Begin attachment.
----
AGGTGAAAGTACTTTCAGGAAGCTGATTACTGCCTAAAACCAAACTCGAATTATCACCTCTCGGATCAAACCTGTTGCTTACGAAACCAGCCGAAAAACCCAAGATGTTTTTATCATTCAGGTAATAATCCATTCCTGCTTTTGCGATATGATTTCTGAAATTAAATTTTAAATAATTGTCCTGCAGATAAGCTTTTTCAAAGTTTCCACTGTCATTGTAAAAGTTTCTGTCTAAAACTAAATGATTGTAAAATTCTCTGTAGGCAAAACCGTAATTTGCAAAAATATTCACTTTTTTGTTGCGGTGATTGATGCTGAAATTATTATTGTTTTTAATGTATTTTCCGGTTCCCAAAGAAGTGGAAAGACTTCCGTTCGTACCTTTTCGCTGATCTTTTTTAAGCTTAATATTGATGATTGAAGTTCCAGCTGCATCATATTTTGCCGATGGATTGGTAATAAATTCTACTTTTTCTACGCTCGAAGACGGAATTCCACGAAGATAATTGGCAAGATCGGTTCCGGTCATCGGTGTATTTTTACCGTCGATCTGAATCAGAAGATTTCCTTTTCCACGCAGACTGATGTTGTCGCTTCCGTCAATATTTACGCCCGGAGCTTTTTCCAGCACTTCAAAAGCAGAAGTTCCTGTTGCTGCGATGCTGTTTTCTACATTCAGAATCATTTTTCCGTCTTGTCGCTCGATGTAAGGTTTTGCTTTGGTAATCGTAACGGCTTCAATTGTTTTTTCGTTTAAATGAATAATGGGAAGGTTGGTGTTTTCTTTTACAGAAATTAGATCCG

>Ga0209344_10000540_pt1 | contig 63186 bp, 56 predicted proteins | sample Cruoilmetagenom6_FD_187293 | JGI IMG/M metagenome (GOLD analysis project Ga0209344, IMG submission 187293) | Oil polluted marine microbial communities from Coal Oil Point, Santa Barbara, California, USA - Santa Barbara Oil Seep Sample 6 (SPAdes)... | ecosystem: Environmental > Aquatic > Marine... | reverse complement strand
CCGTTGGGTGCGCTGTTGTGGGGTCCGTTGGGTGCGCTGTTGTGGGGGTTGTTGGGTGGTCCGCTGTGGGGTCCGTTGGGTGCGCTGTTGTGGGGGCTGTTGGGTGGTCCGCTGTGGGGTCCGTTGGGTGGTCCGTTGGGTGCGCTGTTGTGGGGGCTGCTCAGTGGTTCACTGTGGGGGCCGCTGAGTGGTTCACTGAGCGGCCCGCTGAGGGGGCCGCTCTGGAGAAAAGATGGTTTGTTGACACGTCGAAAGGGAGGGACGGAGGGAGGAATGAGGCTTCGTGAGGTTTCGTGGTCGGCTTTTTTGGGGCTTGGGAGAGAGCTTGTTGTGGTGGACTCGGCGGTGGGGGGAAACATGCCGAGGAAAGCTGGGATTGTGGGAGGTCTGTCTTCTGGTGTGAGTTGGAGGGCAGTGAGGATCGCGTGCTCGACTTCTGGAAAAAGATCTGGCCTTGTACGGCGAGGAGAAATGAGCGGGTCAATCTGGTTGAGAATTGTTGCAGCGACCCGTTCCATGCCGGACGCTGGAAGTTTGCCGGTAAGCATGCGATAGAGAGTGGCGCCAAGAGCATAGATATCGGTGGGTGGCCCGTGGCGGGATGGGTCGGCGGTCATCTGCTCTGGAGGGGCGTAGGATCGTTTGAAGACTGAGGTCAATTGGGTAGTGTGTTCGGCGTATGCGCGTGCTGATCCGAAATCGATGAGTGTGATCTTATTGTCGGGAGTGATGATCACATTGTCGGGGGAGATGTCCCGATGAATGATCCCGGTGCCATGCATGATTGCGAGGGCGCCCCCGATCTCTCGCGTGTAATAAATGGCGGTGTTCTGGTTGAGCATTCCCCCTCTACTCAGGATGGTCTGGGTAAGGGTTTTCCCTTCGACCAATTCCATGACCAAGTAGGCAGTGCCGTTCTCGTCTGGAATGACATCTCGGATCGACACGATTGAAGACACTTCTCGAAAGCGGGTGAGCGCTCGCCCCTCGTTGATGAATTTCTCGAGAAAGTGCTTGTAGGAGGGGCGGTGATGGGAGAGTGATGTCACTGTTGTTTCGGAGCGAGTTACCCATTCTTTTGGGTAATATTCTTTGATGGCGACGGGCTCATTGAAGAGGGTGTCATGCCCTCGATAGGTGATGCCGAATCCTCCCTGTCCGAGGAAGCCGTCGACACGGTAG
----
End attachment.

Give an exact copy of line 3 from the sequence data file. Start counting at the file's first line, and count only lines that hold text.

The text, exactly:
CCGTTGGGTGCGCTGTTGTGGGGTCCGTTGGGTGCGCTGTTGTGGGGGTTGTTGGGTGGTCCGCTGTGGGGTCCGTTGGGTGCGCTGTTGTGGGGGCTGTTGGGTGGTCCGCTGTGGGGTCCGTTGGGTGGTCCGTTGGGTGCGCTGTTGTGGGGGCTGCTCAGTGGTTCACTGTGGGGGCCGCTGAGTGGTTCACTGAGCGGCCCGCTGAGGGGGCCGCTCTGGAGAAAAGATGGTTTGTTGACACGTCGAAAGGGAGGGACGGAGGGAGGAATGAGGCTTCGTGAGGTTTCGTGGTCGGCTTTTTTGGGGCTTGGGAGAGAGCTTGTTGTGGTGGACTCGGCGGTGGGGGGAAACATGCCGAGGAAAGCTGGGATTGTGGGAGGTCTGTCTTCTGGTGTGAGTTGGAGGGCAGTGAGGATCGCGTGCTCGACTTCTGGAAAAAGATCTGGCCTTGTACGGCGAGGAGAAATGAGCGGGTCAATCTGGTTGAGAATTGTTGCAGCGACCCGTTCCATGCCGGACGCTGGAAGTTTGCCGGTAAGCATGCGATAGAGAGTGGCGCCAAGAGCATAGATATCGGTGGGTGGCCCGTGGCGGGATGGGTCGGCGGTCATCTGCTCTGGAGGGGCGTAGGATCGTTTGAAGACTGAGGTCAATTGGGTAGTGTGTTCGGCGTATGCGCGTGCTGATCCGAAATCGATGAGTGTGATCTTATTGTCGGGAGTGATGATCACATTGTCGGGGGAGATGTCCCGATGAATGATCCCGGTGCCATGCATGATTGCGAGGGCGCCCCCGATCTCTCGCGTGTAATAAATGGCGGTGTTCTGGTTGAGCATTCCCCCTCTACTCAGGATGGTCTGGGTAAGGGTTTTCCCTTCGACCAATTCCATGACCAAGTAGGCAGTGCCGTTCTCGTCTGGAATGACATCTCGGATCGACACGATTGAAGACACTTCTCGAAAGCGGGTGAGCGCTCGCCCCTCGTTGATGAATTTCTCGAGAAAGTGCTTGTAGGAGGGGCGGTGATGGGAGAGTGATGTCACTGTTGTTTCGGAGCGAGTTACCCATTCTTTTGGGTAATATTCTTTGATGGCGACGGGCTCATTGAAGAGGGTGTCATGCCCTCGATAGGTGATGCCGAATCCTCCCTGTCCGAGGAAGCCGTCGACACGGTAG